What else would these individuals have explored if there had been a greater number and variety of auditory stimuli? Would chords or short ditties have had the same effect? Since many autistic children, including the children in the study, show decreased attention to human voice, how does their exploratory behavior change when the response is a spoken word versus a sung one? Or songs with lyrics compared to instrumental pieces?
These more nuanced lines of inquiry can suggest crucial study variables, allowing a systematic examination of the effects of certain stimuli for each child. By first establishing the way in which an individual excels in exploring, we can construct a baseline of activity and behavior for that child founded upon their strengths. We can characterize the intensity, duration, and diversity of their exploration and curiosity, as well as the features of the information or stimuli. We can also measure peripheral responses, such as their affect, interactions, and physiology. Then we can empirically investigate the parameters that alter the individual’s exploration.
For example, how does the type of stimuli or the presentation of the stimuli alter the exploration? Berlyne used visually intricate patterns to determine the optimal complexity that engaged one’s attention for the greatest amount of time in order to map the properties of curiosity stimuli.13 However, studies have indicated that autistic individuals tend to explore images that they find personally interesting for longer and in a more detail-oriented manner than other images.14 How, then, might visual attention be altered when the stimulus is not a pattern but rather an increasingly complex image of a child’s favorite character or topic? If attention, as measured by gaze persistence, is plotted as a function of complexity, does it change over time for that child? Do variations in auditory complexity—for example, slight alterations of a favorite song—follow a similar curve to their visual counterparts?
While there is no shortage of parameters and variables one can explore, the intent is not to make the system endlessly more complex. Rather, our goal is to isolate the key variables that characterize an individual’s natural curiosity. Once established, we can form and test hypotheses to probe this curiosity and compare data across individuals with similar characterizations. These individuals may not be grouped by traditional divisions, such as age or diagnoses, but they may display similar manifestations of curiosity. Then, within individuals or within groups, we can systematically investigate how small changes of certain parameters alter the manifestation of curiosity. Ultimately, this methodological, individualized process can produce a framework to inform the field of neurodiverse curiosity studies.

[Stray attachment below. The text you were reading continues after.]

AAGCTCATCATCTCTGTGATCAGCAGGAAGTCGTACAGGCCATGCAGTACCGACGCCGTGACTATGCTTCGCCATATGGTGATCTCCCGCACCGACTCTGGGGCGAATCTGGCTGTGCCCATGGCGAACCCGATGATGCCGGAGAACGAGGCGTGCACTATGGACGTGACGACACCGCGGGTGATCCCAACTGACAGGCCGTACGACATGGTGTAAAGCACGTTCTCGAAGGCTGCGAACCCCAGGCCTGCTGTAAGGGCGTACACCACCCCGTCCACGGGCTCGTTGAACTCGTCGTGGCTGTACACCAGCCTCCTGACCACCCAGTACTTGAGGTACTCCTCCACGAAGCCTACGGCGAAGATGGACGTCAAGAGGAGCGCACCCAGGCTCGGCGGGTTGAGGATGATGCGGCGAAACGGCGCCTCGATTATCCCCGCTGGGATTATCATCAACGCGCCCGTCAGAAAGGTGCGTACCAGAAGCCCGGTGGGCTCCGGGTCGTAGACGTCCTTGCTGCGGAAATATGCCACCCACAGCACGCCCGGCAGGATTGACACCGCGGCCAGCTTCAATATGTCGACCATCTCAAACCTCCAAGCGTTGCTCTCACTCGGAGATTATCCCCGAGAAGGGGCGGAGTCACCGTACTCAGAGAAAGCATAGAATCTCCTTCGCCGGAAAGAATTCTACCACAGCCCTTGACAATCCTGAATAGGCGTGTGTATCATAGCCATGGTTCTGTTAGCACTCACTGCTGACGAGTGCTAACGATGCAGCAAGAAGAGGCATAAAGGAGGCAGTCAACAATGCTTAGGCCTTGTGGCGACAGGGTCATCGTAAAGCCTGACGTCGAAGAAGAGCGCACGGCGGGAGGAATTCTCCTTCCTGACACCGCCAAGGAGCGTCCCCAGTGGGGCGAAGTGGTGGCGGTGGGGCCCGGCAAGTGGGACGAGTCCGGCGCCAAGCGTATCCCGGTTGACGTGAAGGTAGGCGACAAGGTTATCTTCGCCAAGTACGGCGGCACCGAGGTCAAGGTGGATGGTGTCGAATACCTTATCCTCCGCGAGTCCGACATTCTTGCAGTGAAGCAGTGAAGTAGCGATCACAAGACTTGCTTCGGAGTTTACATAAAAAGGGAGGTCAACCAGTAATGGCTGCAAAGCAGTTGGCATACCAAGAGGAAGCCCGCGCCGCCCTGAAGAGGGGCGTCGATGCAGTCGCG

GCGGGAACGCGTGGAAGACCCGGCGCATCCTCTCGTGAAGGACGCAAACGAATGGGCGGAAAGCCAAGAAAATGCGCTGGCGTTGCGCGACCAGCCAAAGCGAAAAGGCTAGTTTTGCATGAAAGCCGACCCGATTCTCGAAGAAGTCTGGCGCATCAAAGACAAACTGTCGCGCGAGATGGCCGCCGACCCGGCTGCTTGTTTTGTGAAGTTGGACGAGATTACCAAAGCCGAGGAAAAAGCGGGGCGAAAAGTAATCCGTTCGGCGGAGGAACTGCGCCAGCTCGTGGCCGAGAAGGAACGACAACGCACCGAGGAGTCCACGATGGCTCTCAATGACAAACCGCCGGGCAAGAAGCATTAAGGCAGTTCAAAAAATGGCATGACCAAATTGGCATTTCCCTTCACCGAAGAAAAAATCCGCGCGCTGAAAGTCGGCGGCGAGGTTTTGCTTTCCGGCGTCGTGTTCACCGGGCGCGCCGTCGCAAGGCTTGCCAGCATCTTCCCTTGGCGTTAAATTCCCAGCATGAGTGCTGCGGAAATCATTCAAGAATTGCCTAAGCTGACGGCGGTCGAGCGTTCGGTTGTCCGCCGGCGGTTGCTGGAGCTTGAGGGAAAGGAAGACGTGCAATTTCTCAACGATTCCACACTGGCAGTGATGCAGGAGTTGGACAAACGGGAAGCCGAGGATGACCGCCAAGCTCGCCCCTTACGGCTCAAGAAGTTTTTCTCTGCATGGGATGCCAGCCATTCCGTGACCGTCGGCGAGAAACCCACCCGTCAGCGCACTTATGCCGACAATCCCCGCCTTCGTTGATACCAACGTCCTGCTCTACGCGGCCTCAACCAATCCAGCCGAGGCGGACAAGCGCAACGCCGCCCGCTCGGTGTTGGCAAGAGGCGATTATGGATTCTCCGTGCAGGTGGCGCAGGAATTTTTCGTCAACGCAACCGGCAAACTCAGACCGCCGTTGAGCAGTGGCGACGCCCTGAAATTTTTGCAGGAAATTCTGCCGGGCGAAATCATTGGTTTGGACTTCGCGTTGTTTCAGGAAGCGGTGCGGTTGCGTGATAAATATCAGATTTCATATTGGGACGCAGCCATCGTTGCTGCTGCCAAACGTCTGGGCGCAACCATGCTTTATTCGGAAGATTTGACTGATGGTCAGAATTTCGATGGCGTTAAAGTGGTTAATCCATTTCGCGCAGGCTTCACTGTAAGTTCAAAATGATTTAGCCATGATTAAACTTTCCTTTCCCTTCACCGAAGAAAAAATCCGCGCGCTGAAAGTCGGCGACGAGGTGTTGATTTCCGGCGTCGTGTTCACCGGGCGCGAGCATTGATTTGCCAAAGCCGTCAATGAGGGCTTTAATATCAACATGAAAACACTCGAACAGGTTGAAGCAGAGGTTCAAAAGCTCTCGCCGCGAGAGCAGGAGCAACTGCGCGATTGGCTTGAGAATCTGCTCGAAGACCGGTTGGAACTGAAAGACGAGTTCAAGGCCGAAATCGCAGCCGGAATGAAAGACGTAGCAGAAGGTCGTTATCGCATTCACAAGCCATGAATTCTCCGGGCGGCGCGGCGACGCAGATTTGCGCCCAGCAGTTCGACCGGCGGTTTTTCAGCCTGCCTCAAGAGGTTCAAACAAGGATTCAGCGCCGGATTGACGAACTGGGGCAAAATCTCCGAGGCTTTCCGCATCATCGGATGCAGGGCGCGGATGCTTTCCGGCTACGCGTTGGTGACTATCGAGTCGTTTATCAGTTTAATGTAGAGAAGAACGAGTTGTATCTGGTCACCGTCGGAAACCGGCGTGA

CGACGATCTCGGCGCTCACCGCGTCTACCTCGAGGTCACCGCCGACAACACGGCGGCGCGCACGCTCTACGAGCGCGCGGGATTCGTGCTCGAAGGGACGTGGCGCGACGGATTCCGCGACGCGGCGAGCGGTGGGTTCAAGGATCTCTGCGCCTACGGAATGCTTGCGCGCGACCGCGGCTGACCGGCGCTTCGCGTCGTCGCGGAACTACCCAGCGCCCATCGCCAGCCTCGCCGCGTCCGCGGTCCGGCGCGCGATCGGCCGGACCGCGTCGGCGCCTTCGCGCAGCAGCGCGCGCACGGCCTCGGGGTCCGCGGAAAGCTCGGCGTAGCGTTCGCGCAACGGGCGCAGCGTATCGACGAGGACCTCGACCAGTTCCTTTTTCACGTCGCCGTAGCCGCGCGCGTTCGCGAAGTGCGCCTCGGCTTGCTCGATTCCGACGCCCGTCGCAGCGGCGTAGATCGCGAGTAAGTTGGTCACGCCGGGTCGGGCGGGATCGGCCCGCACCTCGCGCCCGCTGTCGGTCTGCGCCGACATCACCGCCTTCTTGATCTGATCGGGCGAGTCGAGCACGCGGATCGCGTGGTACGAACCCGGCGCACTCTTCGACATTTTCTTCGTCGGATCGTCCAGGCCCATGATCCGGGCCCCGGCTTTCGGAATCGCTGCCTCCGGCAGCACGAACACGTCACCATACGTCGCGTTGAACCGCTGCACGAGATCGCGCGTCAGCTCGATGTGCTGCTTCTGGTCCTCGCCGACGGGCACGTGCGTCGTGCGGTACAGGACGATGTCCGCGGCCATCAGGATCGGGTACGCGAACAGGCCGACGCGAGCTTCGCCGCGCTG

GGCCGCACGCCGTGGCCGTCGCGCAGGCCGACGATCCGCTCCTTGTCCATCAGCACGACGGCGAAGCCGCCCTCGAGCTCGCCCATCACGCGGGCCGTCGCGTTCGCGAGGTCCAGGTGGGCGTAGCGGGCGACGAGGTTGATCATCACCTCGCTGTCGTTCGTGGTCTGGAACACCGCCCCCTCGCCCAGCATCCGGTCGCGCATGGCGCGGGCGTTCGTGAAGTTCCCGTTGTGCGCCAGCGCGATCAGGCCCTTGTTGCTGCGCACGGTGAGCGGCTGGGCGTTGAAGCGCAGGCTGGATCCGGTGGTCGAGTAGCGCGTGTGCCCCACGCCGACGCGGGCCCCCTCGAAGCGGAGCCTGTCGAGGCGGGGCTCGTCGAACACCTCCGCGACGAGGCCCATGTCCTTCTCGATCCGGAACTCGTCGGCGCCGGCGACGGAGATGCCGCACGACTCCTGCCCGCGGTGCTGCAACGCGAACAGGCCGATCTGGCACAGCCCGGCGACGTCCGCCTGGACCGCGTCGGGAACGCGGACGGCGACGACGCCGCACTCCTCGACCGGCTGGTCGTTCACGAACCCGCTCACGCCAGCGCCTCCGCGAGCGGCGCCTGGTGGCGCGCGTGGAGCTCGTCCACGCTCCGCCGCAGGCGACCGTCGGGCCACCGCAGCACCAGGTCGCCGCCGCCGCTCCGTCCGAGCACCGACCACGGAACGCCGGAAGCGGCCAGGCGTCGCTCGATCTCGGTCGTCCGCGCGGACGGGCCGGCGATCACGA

A Note on Language
While the CDC recommends using “person-first” language when referring to individuals with various diagnoses or distinguishing traits (e.g., “person with autism,” “individual with a disability”) in an effort to ensure that the individual is not defined by the diagnosis, label, or trait, many persons and groups prefer “identity-first” language, such as “autistic person” or “disabled individual.”15 Similar to many members of the Deaf community, these individuals feel that the features that motivated the diagnosis or labels are inherently tied to their identities.16 Recognizing that identity is deeply personal, both expressions will be utilized interchangeably throughout this work.
In addition, this paper will attempt to address both autism and intellectual disability (ID), understanding that each of these terms describes a spectrum and that they are not mutually inclusive. Autism spectrum disorders (ASDs) can and do exist without accompanying ID, and ID can be completely detached from autistic behaviors or ASD diagnoses. However, both groups have been marginalized within studies of curiosity, and the research methods that augment the studies of one may also bolster studies of the other. And in many of the severest forms of either label, these diagnoses exist together, and, thus, one must account for the superposition of these spectra as well.
Finally, I acknowledge that all of the words and phrases employed here today are subject to the “euphemism treadmill,” whereby words slowly evolve in meaning to become offensive, even if they were originally introduced to replace an offensive word.17 Nevertheless, the intention of this work is accessibility in the broadest sense, and I look forward to improved inclusive lexical semantics in future work.
To further elucidate this inclusive framework, I present three individual profiles. (Names have been changed.) These case studies have been chosen not as a complete, representative sample but rather as a foundation upon which other neurodiverse studies of curiosity can build. The profiles were acquired through a combination of parent report and personal observation and focus primarily on preadolescent children; however, a broad range of language abilities and developmental stages have been included with the hope that many of the principles presented here can be extrapolated to other persons and populations.
Within each profile I share an overview of the individual’s development to provide context and highlight the breadth of neurodiversity, especially across the autism spectrum. More important, I note ways that we could build the scientific method around their strengths, often employing technology to motivate new ways of asking questions and understanding the answers.
Mark, Age Ten
Mark is a ten-and-a-half-year-old boy with a diagnosis of ASD. He also has a learning disability and has been referred for concerns regarding attention-deficit/hyperactivity disorder (ADHD), but his parents have not sought a diagnosis for the latter.